In 1929, a Commission on Improving the Labor and Living Conditions of Working Women appeared in Abkhazia to set up agricultural communes and brigades, factory shops, training courses, and crèches. It was at that time that a Committee of Working Women was organized that survived till 1938: it created better living and labor conditions for female urban and village dwellers; carried out enlightening and cultural work among them and set up women’s organizations. In this way the government exploited the slogan of emancipation of women to increase pressure on them. When passing the laws on the position of women in the family (on marriages, divorces, and alimony) the state tried to detach the women from the family and the traditional way of life so that “to involve them in socialist construction.”
By 1935-1936 when local agriculture was collectivized the Abkhazian women had already acquired the skills needed to grow tea and tobacco. Gradually, the “weaker sex” became the main labor force in agriculture. It was especially important during World War II when women headed brigades in collective farms and were shift foremen in industry. The men, however, never wanted to grant them equal rights—they treated women as their inferiors. In fact, there were few women among the brigade heads and foremen. In 1941-1945, they replaced the men who were fighting at the front and coped with the jobs perfectly. Many demonstrated good organizational abilities.
While working in the collective farms women had to look after their children, keep the house in order, cook and tend the kitchen garden. Collective farms opened crèches for the younger children during seasonal work yet few mothers dared to leave their children there. At all times, children have been the main duty of the Abkhazian mothers yet nearly all of them had to return to their workplaces when the maternity leave expired. The children were left to the care of mothers-in-law or other female relatives. Mothers looked after their children out of hours—life was becoming more and more complicated.
Industrialization brought women to plants and factories; from that time on they had to bear a double load of a mother and a breadwinner. The majority of the Soviet families could not survive on one wage—women had to bring in their share.
While trying to involve all women in industrial production Soviet power gave them a chance of acquiring education so that they could feel themselves equal members of Soviet society—to an extent men were determined to allow them. There were many women with secondary specialized and higher education: by 1937 there were 775 female teachers, 131 female doctors, 167 trained midwives and doctor assistants, and 370 nurses in the towns and villages of Abkhazia.5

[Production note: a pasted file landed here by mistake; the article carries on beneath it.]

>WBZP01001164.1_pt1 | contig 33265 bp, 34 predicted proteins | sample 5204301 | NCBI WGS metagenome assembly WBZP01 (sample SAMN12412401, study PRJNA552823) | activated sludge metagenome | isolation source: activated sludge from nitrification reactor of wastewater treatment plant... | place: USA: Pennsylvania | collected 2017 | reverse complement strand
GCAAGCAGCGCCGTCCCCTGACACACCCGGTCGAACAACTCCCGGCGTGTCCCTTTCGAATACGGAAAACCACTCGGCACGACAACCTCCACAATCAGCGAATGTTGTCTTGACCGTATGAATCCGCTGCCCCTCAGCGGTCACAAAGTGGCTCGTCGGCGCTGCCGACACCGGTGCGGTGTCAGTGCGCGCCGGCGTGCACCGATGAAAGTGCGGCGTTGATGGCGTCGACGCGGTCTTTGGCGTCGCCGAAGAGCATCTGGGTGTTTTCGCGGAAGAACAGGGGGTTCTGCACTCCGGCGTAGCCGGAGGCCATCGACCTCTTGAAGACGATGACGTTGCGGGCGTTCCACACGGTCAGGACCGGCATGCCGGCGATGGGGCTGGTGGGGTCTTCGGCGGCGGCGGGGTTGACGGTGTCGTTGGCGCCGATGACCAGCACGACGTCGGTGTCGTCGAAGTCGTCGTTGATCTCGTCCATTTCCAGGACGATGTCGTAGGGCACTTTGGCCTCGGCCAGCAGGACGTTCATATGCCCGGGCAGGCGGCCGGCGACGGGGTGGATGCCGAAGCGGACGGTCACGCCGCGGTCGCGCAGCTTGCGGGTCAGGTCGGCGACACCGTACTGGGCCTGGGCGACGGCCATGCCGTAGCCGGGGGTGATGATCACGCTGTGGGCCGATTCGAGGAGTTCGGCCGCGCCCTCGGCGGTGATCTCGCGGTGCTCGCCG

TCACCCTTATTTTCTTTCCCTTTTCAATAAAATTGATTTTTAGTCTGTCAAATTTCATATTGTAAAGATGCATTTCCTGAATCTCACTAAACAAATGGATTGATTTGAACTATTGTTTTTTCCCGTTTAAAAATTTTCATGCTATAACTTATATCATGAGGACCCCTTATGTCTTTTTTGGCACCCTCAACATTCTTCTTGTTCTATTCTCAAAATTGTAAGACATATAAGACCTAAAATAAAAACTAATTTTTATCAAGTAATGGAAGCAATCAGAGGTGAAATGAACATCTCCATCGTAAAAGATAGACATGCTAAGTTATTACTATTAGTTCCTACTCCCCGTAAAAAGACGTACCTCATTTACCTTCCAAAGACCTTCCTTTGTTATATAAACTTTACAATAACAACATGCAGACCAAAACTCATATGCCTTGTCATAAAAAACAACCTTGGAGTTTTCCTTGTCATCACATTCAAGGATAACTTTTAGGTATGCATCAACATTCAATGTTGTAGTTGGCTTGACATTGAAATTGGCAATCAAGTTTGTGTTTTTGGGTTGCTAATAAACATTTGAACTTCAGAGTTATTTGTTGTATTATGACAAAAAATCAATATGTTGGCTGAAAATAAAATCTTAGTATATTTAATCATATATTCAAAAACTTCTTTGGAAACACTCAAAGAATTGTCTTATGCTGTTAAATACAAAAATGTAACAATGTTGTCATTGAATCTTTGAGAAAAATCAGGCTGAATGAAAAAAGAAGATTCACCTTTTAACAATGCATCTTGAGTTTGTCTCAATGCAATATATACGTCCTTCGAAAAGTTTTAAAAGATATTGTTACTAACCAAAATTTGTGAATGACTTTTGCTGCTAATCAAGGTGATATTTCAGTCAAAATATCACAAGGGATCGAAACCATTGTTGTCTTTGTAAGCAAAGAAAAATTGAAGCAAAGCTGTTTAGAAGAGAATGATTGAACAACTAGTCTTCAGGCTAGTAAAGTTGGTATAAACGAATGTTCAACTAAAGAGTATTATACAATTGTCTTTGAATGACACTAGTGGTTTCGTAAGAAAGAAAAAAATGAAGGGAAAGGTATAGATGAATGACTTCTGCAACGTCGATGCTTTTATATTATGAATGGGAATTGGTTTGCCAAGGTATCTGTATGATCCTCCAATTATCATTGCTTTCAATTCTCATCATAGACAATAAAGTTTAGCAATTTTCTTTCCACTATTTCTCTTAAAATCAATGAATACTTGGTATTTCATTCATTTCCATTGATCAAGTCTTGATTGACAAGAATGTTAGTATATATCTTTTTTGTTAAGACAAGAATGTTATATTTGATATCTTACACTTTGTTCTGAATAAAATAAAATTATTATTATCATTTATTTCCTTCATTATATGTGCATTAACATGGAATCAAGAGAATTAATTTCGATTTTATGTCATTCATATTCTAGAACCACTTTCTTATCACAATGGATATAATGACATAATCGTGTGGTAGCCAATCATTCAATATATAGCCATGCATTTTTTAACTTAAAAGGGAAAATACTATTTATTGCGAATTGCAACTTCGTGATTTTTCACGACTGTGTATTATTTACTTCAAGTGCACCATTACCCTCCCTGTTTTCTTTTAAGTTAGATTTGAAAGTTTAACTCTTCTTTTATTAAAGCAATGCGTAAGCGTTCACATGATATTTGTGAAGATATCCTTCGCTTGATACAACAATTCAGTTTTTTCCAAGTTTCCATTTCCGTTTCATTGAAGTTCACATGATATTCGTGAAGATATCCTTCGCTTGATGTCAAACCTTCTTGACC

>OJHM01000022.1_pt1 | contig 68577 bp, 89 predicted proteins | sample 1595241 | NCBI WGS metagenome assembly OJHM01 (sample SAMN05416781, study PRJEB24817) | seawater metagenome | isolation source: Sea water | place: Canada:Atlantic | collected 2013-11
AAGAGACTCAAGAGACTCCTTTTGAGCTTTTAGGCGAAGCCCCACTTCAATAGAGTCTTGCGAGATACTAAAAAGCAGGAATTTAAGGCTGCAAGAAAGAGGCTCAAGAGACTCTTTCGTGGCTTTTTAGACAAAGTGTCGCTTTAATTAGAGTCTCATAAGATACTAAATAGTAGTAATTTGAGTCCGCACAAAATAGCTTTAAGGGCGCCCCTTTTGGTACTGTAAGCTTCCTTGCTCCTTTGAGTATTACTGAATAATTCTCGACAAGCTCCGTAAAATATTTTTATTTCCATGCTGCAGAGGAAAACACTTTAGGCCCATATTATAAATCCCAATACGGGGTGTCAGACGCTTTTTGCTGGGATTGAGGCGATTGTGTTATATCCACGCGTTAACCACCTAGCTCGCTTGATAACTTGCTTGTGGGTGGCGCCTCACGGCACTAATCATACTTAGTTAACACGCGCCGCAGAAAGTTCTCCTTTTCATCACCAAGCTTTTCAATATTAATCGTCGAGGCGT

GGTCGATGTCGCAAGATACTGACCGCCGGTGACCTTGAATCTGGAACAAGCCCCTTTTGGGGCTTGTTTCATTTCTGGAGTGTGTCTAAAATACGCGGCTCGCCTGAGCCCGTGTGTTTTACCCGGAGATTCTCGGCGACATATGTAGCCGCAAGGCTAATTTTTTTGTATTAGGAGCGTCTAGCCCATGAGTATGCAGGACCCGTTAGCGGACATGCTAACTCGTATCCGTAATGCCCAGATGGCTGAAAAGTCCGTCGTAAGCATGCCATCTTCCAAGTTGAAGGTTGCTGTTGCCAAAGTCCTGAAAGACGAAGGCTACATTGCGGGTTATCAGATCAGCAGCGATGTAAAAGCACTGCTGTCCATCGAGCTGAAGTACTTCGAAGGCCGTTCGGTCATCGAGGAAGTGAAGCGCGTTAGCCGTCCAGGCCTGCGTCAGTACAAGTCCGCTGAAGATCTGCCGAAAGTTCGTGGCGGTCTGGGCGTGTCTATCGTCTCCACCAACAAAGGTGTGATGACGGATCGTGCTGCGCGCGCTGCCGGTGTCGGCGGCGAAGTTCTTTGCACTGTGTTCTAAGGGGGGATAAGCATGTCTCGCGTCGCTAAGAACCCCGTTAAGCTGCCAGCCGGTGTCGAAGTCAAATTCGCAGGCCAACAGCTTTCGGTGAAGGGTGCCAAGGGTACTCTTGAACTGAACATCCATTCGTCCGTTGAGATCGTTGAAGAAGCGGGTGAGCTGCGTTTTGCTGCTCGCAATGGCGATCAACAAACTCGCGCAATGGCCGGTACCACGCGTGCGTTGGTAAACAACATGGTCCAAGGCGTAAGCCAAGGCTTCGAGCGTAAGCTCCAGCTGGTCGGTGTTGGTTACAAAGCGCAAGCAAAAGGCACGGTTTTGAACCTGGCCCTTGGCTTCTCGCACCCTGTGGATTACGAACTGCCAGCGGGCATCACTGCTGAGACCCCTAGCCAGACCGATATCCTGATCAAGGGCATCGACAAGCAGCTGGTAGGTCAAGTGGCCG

As a result family traditions were partly neglected: young mothers visited their mothers-in-law together with their husbands a year after having given birth to a baby; later the period of “mother-in-law avoidance” became even shorter. Young mothers acquired the right to start talking to their brothers-in-law and their husbands in two or three months yet they could talk to their husbands in presence of their mothers-in-law not earlier than in three or four years. For women with higher education the period of bans was much shorter.
Emancipation allowed women to demonstrate their abilities and succeeded in the spheres where men never interfered: textile, garment, food industries and the services. Economic changes increased the number of jobs for women in offices and shops. Teachers were nearly all women; there were women in the academic community, among journalists and lawyers (mainly advocates). Politics, economics and literature remained the male domain. Therefore while everything had been seemingly done to involve women in public life and while society seemingly treated them as equal to men reality was different.
Nothing changed when the Soviet Union fell apart; Georgia left the Soviet Union while Abkhazia left Georgia. The conflict between them forced the Abkhazian woman to become “worker and mother” once more. During the time that elapsed since the Soviet Union’s downfall and until 1998 the role of women in the republic’s economic life became hypertrophied. Blockade does not allow Abkhazian men to go outside the republic—their sisters and wives became the main traders and migrants regularly traveling to Russia. According to Zurab Margania, commander of the border guards of the Republic of Abkhazia, during the “tangerine season” 12 thou women and children cross the border with Russia at the Psou checkpoint every day. (The republic’s total population is about 100 thou.)
Women are allowed to export fruits and vegetables outside the republic, open small food stores in Abkhazia, work in the fields and vegetable gardens; they have to do hard and poorly paid jobs that men do not want; women with higher education can work in schools, universities, hospitals and academic institutions. At the same time, women cannot move higher than secretaries, clerks and office managers in politics, state administration, banking, big business, and in hotels. There are few women-writers in the republic.